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Mapping and Assessment of Ecosystems and their Services. Trends

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Green infrastructure

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The European Commission defines Green Infrastructure (GI) as: a strategically planned network of natural and semi-natural areas with other environmental features designed and managed to deliver a wide range of ecosystem services. It incorporates green spaces (or blue if aquatic ecosystems are concerned) and other physical features in terrestrial (including coastal) and marine areas. On land, GI is present in rural and urban settings.


Source: European Commission, 2013. Building a Green Infrastructure for Europe.

According to the Millennium Ecosystem Assessment, Europe's territory is more fragmented than any other continent. This is largely due to the fact that vast areas have been transformed into urban zones or cut up by transport infrastructures. In addition, traditional land use practices have been replaced by more intensive, mechanised and industrial-scale activities, especially in the agricultural and forestry sectors. This has weakened the resilience of once biodiversity-rich ecosystems. Habitat loss, degradation and fragmentation are by far the biggest drivers of terrestrial biodiversity loss at EU level over the past 50 years.


Valuable services — such as food and freshwater — might get lost if ecosystems become too small, depleted or isolated. These pressures have also major consequences for the long term functioning of protected area networks such as Natura 2000. Protected sites are frequently becoming ‘islands’ in a landscape that does not allow for dispersal of various species and genetic exchange between populations of the same species.


Europe's main contribution to reverse this trend and to link and strengthen various ecosystems in urban and rural areas is through Green InfrastructureIt consists of spatially or functionally connected areas which maintain ecological coherence as an essential condition for healthy ecosystems. Added value of green infrastructure, however, comes from its capacity to attract broader investments in natural capital. More direct benefits include 'greening' the existing infrastructure, strengthening the functionality of ecosystems for delivering goods and services, mitigating and adapting to climate change effects, as well as enhancing the quality of life in general (through e.g. health, tourism, conserving historic and cultural heritage).


Green Infrastructure is built up of natural and man-made, rural and urban elements. It encompasses ecological networks, by ensuring the ecological coherence of the Natura 2000 Network. Green Infrastructure includes reforestation zones, green bridges and green roofs, green urban areas, fish migration channels, floodplain restoration and flood-retention facilities as well as natural areas, high-value farmland and forest areas, which demonstrate the advantages of nature-based solutions to purely technical ones, or innovative planning approaches for intelligent, multi-purpose land use.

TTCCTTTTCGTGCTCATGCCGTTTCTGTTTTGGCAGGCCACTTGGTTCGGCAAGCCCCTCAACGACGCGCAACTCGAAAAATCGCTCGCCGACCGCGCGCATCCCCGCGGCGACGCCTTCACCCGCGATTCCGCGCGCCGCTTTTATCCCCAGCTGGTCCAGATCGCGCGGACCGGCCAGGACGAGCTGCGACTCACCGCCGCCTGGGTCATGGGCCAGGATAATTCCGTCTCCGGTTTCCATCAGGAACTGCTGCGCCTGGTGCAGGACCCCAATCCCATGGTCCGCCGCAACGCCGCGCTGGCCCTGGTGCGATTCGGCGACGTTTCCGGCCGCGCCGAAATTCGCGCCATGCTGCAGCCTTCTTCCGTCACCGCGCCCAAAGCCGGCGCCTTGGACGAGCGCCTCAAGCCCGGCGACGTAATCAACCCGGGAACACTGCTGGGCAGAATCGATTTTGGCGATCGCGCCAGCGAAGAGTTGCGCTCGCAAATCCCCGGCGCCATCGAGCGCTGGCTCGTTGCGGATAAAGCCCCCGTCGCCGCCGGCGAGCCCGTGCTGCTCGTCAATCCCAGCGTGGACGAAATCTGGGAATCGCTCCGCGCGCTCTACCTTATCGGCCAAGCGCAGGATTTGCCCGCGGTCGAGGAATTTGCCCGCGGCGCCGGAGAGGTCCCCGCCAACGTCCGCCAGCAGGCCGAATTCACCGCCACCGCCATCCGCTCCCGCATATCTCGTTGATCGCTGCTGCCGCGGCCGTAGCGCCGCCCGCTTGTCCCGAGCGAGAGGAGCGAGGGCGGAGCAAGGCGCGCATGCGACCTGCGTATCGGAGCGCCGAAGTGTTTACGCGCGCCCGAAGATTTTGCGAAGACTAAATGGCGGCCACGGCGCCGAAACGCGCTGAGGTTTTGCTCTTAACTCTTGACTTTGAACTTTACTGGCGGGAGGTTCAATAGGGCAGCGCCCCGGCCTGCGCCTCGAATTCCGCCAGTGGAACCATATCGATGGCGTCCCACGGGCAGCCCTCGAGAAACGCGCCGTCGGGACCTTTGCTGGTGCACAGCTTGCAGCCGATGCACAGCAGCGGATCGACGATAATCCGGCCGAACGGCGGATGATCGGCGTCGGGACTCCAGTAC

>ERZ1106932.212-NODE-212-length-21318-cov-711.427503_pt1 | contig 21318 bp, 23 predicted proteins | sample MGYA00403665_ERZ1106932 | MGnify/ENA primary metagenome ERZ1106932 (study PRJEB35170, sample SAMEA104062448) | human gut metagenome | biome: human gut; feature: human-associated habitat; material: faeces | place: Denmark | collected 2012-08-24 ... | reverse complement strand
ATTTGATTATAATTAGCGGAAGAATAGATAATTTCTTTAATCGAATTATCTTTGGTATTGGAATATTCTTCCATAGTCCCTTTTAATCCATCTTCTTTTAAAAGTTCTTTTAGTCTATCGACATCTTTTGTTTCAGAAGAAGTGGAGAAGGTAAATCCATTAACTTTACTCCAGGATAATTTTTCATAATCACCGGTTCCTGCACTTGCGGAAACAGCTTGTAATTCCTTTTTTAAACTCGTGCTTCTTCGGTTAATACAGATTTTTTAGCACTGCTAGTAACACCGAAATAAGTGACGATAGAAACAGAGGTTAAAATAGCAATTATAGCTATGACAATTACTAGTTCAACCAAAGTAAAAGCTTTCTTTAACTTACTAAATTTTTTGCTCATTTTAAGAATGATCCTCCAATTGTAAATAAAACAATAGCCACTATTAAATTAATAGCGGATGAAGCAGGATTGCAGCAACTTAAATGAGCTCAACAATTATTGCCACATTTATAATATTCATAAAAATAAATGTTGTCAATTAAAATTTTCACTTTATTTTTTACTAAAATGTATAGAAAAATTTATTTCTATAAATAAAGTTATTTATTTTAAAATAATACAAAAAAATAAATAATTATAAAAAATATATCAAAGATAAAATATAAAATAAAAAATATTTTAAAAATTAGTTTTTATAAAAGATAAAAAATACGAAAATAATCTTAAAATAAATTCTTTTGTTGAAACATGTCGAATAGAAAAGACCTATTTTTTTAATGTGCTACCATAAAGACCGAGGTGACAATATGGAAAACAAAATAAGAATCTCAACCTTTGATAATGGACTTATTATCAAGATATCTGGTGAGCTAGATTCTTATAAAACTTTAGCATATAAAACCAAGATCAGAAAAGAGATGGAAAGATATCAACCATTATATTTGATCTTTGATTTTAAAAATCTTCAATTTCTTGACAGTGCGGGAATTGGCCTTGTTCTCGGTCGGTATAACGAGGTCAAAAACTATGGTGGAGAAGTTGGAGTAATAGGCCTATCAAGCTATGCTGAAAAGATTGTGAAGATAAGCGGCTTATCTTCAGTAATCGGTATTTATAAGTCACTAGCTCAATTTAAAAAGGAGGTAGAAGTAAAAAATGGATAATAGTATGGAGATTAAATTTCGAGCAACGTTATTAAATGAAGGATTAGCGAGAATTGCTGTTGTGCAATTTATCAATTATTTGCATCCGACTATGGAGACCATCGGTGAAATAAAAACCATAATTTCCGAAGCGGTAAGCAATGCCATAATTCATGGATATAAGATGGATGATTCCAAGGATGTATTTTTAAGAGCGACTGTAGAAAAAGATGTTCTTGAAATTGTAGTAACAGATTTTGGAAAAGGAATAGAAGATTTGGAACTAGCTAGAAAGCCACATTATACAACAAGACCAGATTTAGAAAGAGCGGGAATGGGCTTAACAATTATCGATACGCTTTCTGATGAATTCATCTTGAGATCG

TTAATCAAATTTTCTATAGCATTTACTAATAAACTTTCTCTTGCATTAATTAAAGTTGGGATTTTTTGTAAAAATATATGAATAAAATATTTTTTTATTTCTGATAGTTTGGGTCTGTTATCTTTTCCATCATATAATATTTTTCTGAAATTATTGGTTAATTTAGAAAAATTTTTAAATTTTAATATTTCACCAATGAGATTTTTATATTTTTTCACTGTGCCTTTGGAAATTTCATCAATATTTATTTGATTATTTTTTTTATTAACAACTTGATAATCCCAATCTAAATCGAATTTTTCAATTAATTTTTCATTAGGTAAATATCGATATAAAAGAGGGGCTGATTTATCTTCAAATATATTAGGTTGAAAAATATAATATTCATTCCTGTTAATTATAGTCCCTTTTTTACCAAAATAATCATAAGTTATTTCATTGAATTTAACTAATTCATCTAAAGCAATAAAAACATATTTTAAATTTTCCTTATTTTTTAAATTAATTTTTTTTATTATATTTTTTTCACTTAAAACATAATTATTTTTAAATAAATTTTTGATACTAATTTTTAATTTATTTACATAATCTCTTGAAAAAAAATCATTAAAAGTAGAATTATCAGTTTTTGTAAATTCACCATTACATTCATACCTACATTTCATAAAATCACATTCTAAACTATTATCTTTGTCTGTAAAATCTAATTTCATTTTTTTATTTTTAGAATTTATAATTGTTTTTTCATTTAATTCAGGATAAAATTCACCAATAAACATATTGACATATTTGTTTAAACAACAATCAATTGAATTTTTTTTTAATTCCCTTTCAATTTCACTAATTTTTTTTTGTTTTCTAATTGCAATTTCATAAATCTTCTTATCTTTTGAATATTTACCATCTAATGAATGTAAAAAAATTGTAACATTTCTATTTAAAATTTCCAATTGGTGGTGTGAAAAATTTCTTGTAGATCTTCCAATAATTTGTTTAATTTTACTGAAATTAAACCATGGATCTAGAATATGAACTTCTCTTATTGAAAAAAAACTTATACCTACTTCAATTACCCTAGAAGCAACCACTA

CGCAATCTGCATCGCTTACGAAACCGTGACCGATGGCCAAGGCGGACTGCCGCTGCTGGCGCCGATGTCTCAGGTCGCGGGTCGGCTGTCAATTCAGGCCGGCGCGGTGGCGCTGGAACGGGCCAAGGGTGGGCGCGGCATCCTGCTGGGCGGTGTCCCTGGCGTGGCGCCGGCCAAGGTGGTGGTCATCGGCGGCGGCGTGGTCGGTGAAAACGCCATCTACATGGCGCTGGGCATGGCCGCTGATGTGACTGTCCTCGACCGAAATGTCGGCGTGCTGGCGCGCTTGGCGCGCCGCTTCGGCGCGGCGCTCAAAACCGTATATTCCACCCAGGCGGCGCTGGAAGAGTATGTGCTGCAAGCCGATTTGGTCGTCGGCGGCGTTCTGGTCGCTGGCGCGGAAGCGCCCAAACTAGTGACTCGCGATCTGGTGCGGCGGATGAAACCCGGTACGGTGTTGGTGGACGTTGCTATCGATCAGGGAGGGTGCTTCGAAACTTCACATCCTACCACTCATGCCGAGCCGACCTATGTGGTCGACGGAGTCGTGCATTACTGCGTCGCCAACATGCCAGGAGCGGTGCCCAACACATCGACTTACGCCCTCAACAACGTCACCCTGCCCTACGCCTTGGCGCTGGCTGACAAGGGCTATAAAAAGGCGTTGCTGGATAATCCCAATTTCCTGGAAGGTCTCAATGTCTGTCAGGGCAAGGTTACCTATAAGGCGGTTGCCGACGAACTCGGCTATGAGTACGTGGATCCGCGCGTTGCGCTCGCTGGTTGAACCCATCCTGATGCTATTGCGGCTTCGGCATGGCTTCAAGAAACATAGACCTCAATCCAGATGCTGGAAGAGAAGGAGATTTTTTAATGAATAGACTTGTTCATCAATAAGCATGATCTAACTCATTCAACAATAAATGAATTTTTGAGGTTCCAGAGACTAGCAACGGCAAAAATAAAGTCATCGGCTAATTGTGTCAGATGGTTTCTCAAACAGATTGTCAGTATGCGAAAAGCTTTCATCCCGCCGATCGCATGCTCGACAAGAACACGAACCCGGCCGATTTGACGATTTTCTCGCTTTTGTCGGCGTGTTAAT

In 2013 the European Commission has adopted a Green Infrastructure Strategy, 'to promote the deployment of green infrastructure in the EU in urban and rural areas'', (see the communication from the Commission: Green Infrastructure (GI) (COM(2013) 249 final)

Action 6b under target 2 of the EU biodiversity strategy to 2020 sets priorities to restore and promote the use of green infrastructure. For further information on the progress against target 2 see the results of the mid term review of the EU biodiveristy strategy to 2020 and specific the assessment for action 6b.



 Key documents

This report explores the concept of Green Infrastructure (GI) with illustrative examples; analyses the integration of GI into policy sectors; provides examples of monitoring systems/spatial information that can be utilised for spatial planning of GI, and suggests exploitable opportunities.

The objective of this report is to propose a feasible and replicable methodology for use by different entities and at varying scales, when identifying GI elements. 

This report focuses on extreme events and natural hazards at European scale that will be very likely amplified by ongoing climate change, i.e. landslides, avalanches, floods and storm surges. In addition, it also touches upon the GI and ecosystem services contributing to global climate regulation.

European Commission’s brochure explaining the concept of GI from many aspects (i.e. its benefits, sectoral integration, financing, links to existing policies)

The good practices and innovative solutions introduced by LIFE projects – as highlighted in this brochure – are demonstrating how green infrastructure can be best supported and built up in the future.

This manual was designed for practitioners in both governmental and non-governmental institutions to help them raise awareness about green infrastructure. It can be used to train oneself and one’s team as well as serving as a workshop plan for educators.



Futher reading

European Commission’s central page on green infrastructure, including a lot of background studies

Wealth of information on Green Infrastructure is available in the BISE Catalogue

LinkedIn group: European Green Infrastructure Practitioners’ Network

CEEweb for Biodiversity and ECNC: Green Infrastructure Knowledge Hub